One of the advantages of the relative young age of MBKU’s School of PA Studies is its ability to pursue and utilize unique funding opportunities if those opportunities add real value to the school’s new curriculum. In 2019, the PA Education Association (PAEA) was awarded a $500,000 grant over two years from the Substance Abuse and Mental Health Services Administration (SAMHSA) to facilitate the development, deployment and assessment of a standardized substance use disorder (SUD) curriculum for PA programs. In a blinded evaluation, the PAEA chose 10 educational institutions to disburse this grant money to, with each school’s mandate to develop a specific part of the curriculum, and then to collaborate with each other as they put their sections together to shape the final learning module.
Another Tool in the Box
When MBKU was chosen as one of the 10 pilot programs, SPAS Program Director Allison Mollet, MMS, PA-C, began to put together a unit on Behavioral Addiction before meeting with PAEA and the other nine institutions in Washington, D.C. in November. The full 10-hour module for educating PA students on how to treat substance abuse disorders is now in its final stages of completion and will be implemented this year.
PA Mollet is excited about the prospect of adding an enormously relevant tool to the skillset of MBKU PA students. “We have a huge opioid and alcohol epidemic in America today, but one of the problems is that we have so few health care providers trained on how to identify and treat SUDs,” says Mollet. “It is such an important health care issue, so we want our graduates to have skills that give them the most impact with patients wherever they choose to practice. It represents our commitment to be on the cutting edge of teaching what is important for graduates in today’s world.”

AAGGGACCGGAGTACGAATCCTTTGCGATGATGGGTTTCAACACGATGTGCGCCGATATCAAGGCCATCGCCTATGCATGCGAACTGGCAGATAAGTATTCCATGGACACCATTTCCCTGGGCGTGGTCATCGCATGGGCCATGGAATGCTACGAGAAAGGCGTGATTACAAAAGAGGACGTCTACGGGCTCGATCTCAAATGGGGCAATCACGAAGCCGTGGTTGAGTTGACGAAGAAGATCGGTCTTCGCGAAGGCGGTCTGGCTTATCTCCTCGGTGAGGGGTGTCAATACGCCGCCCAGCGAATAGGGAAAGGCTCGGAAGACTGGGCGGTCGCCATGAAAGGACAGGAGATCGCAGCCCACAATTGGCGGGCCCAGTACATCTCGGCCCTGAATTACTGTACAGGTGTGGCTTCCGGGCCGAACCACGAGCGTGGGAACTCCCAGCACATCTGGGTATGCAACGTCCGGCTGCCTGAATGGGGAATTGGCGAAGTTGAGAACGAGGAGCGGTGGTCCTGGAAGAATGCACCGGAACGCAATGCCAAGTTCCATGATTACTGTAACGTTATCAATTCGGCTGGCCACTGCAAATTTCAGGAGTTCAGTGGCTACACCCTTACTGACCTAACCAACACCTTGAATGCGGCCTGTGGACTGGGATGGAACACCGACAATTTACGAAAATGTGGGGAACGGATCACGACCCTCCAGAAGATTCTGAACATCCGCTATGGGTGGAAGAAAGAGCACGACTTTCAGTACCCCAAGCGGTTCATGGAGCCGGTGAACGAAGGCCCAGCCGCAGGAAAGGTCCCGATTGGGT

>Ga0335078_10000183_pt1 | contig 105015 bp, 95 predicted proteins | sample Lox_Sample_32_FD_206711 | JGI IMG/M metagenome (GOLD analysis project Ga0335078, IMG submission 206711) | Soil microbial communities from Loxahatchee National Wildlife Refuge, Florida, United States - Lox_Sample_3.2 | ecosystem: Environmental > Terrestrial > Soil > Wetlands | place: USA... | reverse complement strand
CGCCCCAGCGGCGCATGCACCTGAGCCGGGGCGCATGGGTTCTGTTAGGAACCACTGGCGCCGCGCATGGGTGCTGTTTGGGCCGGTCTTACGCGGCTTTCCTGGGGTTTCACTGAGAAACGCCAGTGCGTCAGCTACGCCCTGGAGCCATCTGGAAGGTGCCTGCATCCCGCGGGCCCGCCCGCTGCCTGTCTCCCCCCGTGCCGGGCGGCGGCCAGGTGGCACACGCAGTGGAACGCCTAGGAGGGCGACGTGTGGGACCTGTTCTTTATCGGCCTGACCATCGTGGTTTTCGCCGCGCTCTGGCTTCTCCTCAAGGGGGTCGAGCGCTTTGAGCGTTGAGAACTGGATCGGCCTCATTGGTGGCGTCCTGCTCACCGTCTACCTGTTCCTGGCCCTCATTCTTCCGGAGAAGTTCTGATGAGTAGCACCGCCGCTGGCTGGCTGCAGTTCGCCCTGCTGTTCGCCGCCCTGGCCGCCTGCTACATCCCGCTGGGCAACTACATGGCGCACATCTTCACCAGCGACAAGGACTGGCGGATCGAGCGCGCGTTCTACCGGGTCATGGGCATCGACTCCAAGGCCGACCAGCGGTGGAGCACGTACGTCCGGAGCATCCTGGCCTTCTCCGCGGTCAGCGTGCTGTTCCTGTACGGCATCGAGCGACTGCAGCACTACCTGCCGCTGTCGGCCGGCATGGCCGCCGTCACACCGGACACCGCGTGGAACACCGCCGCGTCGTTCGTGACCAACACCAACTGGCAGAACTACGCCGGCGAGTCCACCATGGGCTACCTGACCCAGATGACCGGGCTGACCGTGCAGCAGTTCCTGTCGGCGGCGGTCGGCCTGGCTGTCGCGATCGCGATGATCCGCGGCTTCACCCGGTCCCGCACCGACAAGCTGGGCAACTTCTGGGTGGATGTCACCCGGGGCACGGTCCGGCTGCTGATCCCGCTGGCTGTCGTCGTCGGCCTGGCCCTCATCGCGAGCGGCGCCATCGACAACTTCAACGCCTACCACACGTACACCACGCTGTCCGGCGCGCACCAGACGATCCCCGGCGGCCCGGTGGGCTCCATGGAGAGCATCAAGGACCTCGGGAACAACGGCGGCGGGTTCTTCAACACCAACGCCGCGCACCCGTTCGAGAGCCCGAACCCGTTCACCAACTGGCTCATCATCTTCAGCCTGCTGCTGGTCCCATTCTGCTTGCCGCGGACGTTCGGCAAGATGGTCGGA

A Part of Something Important
Helping develop this curriculum gives MBKU the opportunity to have a lasting influence on PA education nationwide. After a period of collecting the data produced by a pilot implementation of the curriculum, there is a potential that accrediting bodies will require it of other academic institutions. “Our desire is to be a part of something bigger than our own university,” says Mollet. “We want to contribute to the field of medicine. This really has the potential to affect a health care epidemic.” And even though the School of PA Studies is using the grant fund and creating the curriculum, PA Mollet doesn’t intend to keep it to herself. “We’re already working with the College of Pharmacy, and we have plans to expand and to apply the skills we learn to case studies, so that it’s valuable to all the programs at MBKU,” she says.
When one takes into account the number of people whose lives and families are personally touched by the SUD crisis, MBKU’s involvement also represents a deeply important opportunity to have a lasting effect on people all across the country.